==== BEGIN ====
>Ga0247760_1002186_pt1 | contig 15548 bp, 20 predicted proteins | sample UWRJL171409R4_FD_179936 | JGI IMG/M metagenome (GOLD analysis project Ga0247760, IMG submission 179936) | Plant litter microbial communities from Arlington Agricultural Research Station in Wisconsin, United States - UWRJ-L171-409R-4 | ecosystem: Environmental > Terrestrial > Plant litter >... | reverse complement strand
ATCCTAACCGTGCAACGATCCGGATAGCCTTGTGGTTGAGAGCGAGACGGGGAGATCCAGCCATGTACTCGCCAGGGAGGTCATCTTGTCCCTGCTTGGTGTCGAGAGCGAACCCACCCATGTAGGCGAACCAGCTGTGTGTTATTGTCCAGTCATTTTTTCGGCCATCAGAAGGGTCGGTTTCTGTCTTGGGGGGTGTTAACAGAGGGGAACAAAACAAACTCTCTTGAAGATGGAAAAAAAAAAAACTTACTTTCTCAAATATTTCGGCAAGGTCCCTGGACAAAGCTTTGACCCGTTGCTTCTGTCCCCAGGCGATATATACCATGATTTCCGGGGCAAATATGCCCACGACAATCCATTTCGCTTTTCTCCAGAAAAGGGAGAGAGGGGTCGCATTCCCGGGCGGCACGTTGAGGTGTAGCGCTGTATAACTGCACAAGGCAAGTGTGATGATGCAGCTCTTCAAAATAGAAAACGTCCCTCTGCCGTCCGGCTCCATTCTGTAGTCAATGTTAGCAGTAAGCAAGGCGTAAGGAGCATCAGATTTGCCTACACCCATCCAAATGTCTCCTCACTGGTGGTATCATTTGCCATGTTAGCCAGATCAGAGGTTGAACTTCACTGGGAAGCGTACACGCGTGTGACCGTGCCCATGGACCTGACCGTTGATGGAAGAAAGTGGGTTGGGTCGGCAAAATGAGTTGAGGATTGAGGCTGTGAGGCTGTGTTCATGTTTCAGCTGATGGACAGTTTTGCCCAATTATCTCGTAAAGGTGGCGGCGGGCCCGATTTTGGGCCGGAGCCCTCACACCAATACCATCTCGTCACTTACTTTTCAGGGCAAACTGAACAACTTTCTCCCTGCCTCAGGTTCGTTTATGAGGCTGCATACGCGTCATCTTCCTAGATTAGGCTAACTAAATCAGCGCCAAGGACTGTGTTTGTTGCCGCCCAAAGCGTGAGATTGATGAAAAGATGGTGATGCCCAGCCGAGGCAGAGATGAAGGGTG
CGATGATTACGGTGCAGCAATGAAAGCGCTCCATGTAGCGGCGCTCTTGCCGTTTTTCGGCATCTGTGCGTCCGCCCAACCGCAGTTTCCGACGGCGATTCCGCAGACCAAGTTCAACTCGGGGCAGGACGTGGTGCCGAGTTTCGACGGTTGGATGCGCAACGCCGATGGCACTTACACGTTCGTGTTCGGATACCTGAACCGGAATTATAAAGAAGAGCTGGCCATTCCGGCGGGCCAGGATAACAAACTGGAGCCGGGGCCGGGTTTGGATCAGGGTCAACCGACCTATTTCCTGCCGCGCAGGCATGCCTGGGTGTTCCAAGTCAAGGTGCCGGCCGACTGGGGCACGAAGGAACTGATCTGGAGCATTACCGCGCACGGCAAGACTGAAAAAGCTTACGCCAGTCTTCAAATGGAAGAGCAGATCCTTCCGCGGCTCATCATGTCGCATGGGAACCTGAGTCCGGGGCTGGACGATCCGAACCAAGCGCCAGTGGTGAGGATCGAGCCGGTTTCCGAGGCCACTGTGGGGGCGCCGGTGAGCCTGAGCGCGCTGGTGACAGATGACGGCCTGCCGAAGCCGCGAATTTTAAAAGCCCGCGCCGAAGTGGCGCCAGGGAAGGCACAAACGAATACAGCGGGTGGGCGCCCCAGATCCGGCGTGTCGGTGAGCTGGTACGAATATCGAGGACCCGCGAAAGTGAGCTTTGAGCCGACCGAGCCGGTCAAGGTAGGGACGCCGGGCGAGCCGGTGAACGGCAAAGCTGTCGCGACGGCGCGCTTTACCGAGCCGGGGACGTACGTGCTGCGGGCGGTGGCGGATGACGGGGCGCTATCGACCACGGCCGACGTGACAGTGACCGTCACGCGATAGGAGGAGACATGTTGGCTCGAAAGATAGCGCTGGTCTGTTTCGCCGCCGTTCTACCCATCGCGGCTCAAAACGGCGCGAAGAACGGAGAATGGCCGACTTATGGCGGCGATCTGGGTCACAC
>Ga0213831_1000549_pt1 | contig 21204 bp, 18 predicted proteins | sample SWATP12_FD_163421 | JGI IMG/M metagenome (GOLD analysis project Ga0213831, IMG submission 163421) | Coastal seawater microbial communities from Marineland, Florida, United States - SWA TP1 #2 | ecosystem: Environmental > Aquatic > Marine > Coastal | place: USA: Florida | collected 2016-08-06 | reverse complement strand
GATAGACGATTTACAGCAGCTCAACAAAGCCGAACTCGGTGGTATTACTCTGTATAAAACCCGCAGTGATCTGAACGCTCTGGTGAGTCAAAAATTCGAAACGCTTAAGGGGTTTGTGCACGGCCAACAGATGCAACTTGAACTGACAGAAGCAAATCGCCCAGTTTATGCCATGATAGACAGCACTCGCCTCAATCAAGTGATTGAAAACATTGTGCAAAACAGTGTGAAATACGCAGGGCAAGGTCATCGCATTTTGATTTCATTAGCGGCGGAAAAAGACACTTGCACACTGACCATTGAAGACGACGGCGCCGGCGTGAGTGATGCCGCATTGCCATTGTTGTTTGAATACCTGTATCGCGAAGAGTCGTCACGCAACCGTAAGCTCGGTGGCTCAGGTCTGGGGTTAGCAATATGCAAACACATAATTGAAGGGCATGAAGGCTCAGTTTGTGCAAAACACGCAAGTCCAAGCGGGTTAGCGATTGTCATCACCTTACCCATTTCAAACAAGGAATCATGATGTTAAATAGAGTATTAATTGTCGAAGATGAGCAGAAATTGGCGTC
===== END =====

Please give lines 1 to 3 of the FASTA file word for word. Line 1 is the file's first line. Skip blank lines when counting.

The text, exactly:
>Ga0247760_1002186_pt1 | contig 15548 bp, 20 predicted proteins | sample UWRJL171409R4_FD_179936 | JGI IMG/M metagenome (GOLD analysis project Ga0247760, IMG submission 179936) | Plant litter microbial communities from Arlington Agricultural Research Station in Wisconsin, United States - UWRJ-L171-409R-4 | ecosystem: Environmental > Terrestrial > Plant litter >... | reverse complement strand
ATCCTAACCGTGCAACGATCCGGATAGCCTTGTGGTTGAGAGCGAGACGGGGAGATCCAGCCATGTACTCGCCAGGGAGGTCATCTTGTCCCTGCTTGGTGTCGAGAGCGAACCCACCCATGTAGGCGAACCAGCTGTGTGTTATTGTCCAGTCATTTTTTCGGCCATCAGAAGGGTCGGTTTCTGTCTTGGGGGGTGTTAACAGAGGGGAACAAAACAAACTCTCTTGAAGATGGAAAAAAAAAAAACTTACTTTCTCAAATATTTCGGCAAGGTCCCTGGACAAAGCTTTGACCCGTTGCTTCTGTCCCCAGGCGATATATACCATGATTTCCGGGGCAAATATGCCCACGACAATCCATTTCGCTTTTCTCCAGAAAAGGGAGAGAGGGGTCGCATTCCCGGGCGGCACGTTGAGGTGTAGCGCTGTATAACTGCACAAGGCAAGTGTGATGATGCAGCTCTTCAAAATAGAAAACGTCCCTCTGCCGTCCGGCTCCATTCTGTAGTCAATGTTAGCAGTAAGCAAGGCGTAAGGAGCATCAGATTTGCCTACACCCATCCAAATGTCTCCTCACTGGTGGTATCATTTGCCATGTTAGCCAGATCAGAGGTTGAACTTCACTGGGAAGCGTACACGCGTGTGACCGTGCCCATGGACCTGACCGTTGATGGAAGAAAGTGGGTTGGGTCGGCAAAATGAGTTGAGGATTGAGGCTGTGAGGCTGTGTTCATGTTTCAGCTGATGGACAGTTTTGCCCAATTATCTCGTAAAGGTGGCGGCGGGCCCGATTTTGGGCCGGAGCCCTCACACCAATACCATCTCGTCACTTACTTTTCAGGGCAAACTGAACAACTTTCTCCCTGCCTCAGGTTCGTTTATGAGGCTGCATACGCGTCATCTTCCTAGATTAGGCTAACTAAATCAGCGCCAAGGACTGTGTTTGTTGCCGCCCAAAGCGTGAGATTGATGAAAAGATGGTGATGCCCAGCCGAGGCAGAGATGAAGGGTG
CGATGATTACGGTGCAGCAATGAAAGCGCTCCATGTAGCGGCGCTCTTGCCGTTTTTCGGCATCTGTGCGTCCGCCCAACCGCAGTTTCCGACGGCGATTCCGCAGACCAAGTTCAACTCGGGGCAGGACGTGGTGCCGAGTTTCGACGGTTGGATGCGCAACGCCGATGGCACTTACACGTTCGTGTTCGGATACCTGAACCGGAATTATAAAGAAGAGCTGGCCATTCCGGCGGGCCAGGATAACAAACTGGAGCCGGGGCCGGGTTTGGATCAGGGTCAACCGACCTATTTCCTGCCGCGCAGGCATGCCTGGGTGTTCCAAGTCAAGGTGCCGGCCGACTGGGGCACGAAGGAACTGATCTGGAGCATTACCGCGCACGGCAAGACTGAAAAAGCTTACGCCAGTCTTCAAATGGAAGAGCAGATCCTTCCGCGGCTCATCATGTCGCATGGGAACCTGAGTCCGGGGCTGGACGATCCGAACCAAGCGCCAGTGGTGAGGATCGAGCCGGTTTCCGAGGCCACTGTGGGGGCGCCGGTGAGCCTGAGCGCGCTGGTGACAGATGACGGCCTGCCGAAGCCGCGAATTTTAAAAGCCCGCGCCGAAGTGGCGCCAGGGAAGGCACAAACGAATACAGCGGGTGGGCGCCCCAGATCCGGCGTGTCGGTGAGCTGGTACGAATATCGAGGACCCGCGAAAGTGAGCTTTGAGCCGACCGAGCCGGTCAAGGTAGGGACGCCGGGCGAGCCGGTGAACGGCAAAGCTGTCGCGACGGCGCGCTTTACCGAGCCGGGGACGTACGTGCTGCGGGCGGTGGCGGATGACGGGGCGCTATCGACCACGGCCGACGTGACAGTGACCGTCACGCGATAGGAGGAGACATGTTGGCTCGAAAGATAGCGCTGGTCTGTTTCGCCGCCGTTCTACCCATCGCGGCTCAAAACGGCGCGAAGAACGGAGAATGGCCGACTTATGGCGGCGATCTGGGTCACAC